Electron Transfer Chemistry in Photosynthesis
Art van der Est, Department of Chemistry, Brock University, Ontario, Canada
In oxygenic photosynthesis, light-induced electron transfer reactions occur in two photosystems embedded in the thylakoid membrane. These complexes bind many cofactors and are among the handful of membrane proteins for which the X-ray crystal structures have been determined. The availability of this structural information, in combination with advanced spectroscopic techniques, has allowed the electron transfer reactions to be studied in detail. This work has revealed the pathways, rates, and yields of the electron transfer reactions but has also raised several intriguing questions about how these properties are governed by the protein-cofactor interactions. In this article, a brief overview of the main features of these very complex reactions is given, along with a summary of some techniques used to study them. A short survey of some recent advances in our understanding of the chemistry of electron transfer in photosynthesis is given.
The energy needed by all living organisms is derived ultimately from the sun. However, most energy contained in sunlight is dissipated as heat, which is insufficient to break and form all but the weakest chemical bonds. Hence, to use the energy of the sun, living organisms require a mechanism for capturing individual photons and storing the energy they contain. Moreover, a system that can perform multiple turnovers is required, because even the energy contained in a single photon of visible light is not sufficient for many biochemical reactions. Photosynthesis is the process by which this energy storage is achieved, and because all living organisms are dependent on it, it is arguably the most important biologic process.
At the heart of this solar energy conversion process are two light-induced electron transfer reactions that generate oxidizing and reducing agents and a transmembrane proton concentration gradient. The nature of this reaction and the type of oxidant it produces distinguishes the various types of photosynthetic organisms.
Occurrence of photosynthesis in the three domains of life
Photosynthesis is most commonly associated with higher plants, which are eukaryotes. However, in terms of photosynthetic electron transfer chemistry, a wider variety of species exists among the bacteria. Indeed, eukaryotic photosynthesis is believed to have evolved through a symbiotic relationship between a non-photosynthetic eukaryote and an oxygenic photosynthetic bacterium. Hence, a complete classification of the various types of photosynthetic electron transfer apparatus can be performed within the domain of the bacteria.
Types of photosynthetic organisms
Photosynthetic bacteria can be divided into two classes: anoxygenic and oxygenic. The anoxygenic bacteria are thought generally to have evolved before the advent of oxygenic photosynthesis, and in these species, the electron transfer oxidizes electron-rich compounds such as thiols. The limited availability of such compounds strongly restricts the environments in which anoxygenic bacteria can survive. In contrast, the oxygenic organisms can live in a much wider variety of habitats because they have evolved the ability to oxidize water, which is much more abundant. Although considerable diversity exists, both at a cellular and molecular level between the various photosynthetic organisms, all of them possess photosynthetic reaction centers, which are membrane-bound oxido-reductase enzymes in which the light-induced electron transfer takes place. The reaction centers are divided generally into two classes on the basis of the terminal electron acceptors, and all known reaction centers can be placed into one of these two types. A unique feature of oxygenic organisms is that they have two different reaction centers, one of each type. Hence, the oxygenic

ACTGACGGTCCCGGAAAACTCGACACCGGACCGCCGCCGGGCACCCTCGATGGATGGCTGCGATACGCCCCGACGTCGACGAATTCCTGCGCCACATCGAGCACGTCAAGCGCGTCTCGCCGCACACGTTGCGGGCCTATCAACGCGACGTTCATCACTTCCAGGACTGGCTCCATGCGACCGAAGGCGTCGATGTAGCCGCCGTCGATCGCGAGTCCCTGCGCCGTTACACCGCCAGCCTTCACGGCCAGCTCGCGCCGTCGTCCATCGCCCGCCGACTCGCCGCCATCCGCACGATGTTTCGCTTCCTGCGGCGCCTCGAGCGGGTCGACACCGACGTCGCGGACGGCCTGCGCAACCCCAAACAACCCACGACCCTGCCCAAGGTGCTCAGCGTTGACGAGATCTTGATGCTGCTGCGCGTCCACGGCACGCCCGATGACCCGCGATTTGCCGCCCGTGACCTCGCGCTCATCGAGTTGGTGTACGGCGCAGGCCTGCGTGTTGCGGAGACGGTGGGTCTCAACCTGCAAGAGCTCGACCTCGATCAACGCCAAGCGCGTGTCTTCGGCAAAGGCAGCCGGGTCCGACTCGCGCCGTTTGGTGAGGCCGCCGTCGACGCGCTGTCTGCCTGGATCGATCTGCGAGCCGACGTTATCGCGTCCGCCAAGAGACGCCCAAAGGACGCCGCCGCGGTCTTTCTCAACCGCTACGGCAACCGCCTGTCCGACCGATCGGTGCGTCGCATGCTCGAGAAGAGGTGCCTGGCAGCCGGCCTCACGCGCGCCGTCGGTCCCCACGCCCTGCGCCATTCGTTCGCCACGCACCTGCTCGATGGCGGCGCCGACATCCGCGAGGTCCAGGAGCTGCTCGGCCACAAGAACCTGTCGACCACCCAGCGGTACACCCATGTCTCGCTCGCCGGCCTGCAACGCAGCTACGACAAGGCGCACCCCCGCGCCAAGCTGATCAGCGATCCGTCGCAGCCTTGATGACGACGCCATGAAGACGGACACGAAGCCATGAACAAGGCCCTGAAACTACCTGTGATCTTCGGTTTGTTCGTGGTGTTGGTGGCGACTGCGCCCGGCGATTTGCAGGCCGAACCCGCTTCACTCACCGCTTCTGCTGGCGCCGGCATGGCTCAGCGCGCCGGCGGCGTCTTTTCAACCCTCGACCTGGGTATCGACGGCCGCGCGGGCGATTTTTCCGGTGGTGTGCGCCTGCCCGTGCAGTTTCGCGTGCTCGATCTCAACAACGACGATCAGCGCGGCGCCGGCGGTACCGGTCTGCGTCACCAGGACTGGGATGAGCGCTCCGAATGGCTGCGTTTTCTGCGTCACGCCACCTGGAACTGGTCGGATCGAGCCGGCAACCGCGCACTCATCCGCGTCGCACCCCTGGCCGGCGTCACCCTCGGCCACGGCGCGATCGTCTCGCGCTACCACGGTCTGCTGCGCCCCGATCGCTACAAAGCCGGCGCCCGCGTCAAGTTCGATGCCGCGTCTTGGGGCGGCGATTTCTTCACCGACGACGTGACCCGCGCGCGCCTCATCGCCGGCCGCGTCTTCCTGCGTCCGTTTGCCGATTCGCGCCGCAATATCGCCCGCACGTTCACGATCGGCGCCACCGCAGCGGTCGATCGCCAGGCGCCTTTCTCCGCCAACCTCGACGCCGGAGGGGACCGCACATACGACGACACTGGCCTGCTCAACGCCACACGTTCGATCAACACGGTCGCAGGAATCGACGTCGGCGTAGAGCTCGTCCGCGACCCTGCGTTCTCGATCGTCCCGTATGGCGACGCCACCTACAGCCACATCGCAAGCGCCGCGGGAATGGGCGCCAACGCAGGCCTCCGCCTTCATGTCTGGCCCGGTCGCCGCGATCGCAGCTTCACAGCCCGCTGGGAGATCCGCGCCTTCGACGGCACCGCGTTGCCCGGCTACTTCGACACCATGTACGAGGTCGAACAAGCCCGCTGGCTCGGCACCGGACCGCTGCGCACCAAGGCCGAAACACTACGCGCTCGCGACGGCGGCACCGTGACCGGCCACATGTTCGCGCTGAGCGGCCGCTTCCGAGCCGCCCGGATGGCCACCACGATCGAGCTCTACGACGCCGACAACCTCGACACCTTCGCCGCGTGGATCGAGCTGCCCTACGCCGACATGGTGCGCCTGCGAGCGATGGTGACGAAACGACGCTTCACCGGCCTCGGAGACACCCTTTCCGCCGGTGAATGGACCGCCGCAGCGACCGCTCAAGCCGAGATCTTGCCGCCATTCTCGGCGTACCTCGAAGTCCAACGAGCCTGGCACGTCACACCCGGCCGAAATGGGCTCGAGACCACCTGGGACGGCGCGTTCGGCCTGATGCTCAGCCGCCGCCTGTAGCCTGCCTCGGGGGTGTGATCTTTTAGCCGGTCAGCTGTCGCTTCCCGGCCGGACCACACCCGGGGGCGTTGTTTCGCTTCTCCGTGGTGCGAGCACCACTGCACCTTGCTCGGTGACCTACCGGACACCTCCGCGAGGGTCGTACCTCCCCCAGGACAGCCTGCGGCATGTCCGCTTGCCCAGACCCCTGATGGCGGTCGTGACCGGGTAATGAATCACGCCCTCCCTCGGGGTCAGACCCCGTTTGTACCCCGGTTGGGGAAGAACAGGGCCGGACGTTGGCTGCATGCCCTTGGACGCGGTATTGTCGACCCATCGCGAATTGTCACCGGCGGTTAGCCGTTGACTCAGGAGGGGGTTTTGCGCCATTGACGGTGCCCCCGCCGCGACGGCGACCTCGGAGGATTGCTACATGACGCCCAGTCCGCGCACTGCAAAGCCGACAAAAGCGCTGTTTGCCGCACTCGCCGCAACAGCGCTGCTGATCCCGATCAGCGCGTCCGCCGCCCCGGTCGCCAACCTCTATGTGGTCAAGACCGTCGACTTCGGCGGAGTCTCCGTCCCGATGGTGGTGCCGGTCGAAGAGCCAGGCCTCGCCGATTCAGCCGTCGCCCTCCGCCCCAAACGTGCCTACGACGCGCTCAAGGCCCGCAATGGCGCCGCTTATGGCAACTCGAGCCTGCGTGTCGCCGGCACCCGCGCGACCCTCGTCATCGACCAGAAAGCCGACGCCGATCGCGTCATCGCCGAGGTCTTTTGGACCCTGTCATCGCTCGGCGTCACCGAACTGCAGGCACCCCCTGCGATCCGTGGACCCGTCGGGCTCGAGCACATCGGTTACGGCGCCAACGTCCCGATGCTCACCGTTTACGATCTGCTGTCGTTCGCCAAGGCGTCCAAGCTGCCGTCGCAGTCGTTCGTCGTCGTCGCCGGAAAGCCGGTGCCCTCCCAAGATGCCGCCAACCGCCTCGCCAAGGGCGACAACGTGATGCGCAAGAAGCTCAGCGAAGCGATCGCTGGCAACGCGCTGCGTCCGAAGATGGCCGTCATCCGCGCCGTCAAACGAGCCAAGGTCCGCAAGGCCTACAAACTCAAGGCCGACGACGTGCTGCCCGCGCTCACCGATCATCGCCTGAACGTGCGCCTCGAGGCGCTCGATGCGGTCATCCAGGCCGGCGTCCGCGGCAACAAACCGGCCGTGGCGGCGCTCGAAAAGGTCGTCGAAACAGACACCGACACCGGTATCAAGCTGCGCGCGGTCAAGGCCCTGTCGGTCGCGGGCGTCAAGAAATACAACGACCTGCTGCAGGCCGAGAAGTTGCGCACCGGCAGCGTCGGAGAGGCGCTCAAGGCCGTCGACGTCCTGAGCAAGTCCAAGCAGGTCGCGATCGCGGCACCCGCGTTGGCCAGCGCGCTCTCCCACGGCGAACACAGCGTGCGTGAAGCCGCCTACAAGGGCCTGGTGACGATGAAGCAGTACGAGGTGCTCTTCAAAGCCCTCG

Components of the photosynthetic apparatus in oxygenic photosynthesis
The two different reaction centers in oxygenic species seem to have evolved so that they can generate the very positive oxidation potential needed to split water without sacrificing the reducing potential generated on the other side of the membrane. In both reaction centers, an extensive network of chlorophyll molecules, used to capture light, is housed in the same complex as the electron transfer cofactors, and hence, these complexes are called photosystems. The two photosystems are called more correctly light-driven oxidoreductases, and they are referred to as Photosystem I (PS I) and Photosystem II (PS II) or plastocyanin:ferredoxin oxidoreductase and water:plastoquinone oxidoreductase, respectively. In addition to the photosystems, the membrane protein complex cytochrome b6f and the soluble proteins, plastocyanin, ferredoxin, and ferredoxin-NADP+ reductase (FNR) participate in the electron transfer in oxygenic photosynthesis. The proton gradient generated by these enzymes is used by ATP synthase to phosphorylate ADP. These components are shown in Fig. 1, along with a schematic representation of the overall electron transfer pathway. The representations of the protein complexes in Fig. 1 are derived from their X-ray structures. The fact that these structures are known for all components makes oxygenic photosynthesis one of the best characterized biologic pathways.
Figure 1. Schematic representation and structure of the electron transfer components of the thylakoid membrane. The overall pathway of electron and proton flow through the system is also shown. The structural representations have been generated from the following protein databank files using the program molmol (1): Photosytem I 1JB0 (2), Photosystem II 2AXT (3), Cytochrome 1VF5 (4); ATP synthase F1 subunit 1E79 (5), F0 subunit 1 C17 (6); Plastocyanin 1JXD (7); Ferredoxin 1FXI (8); and Ferredoxin-NADP+ reductase (FNR) 1FNB (9). Note that the a and b subunits of the ATP synthase are not shown.
Electron Transfer in Oxygenic Photosynthesis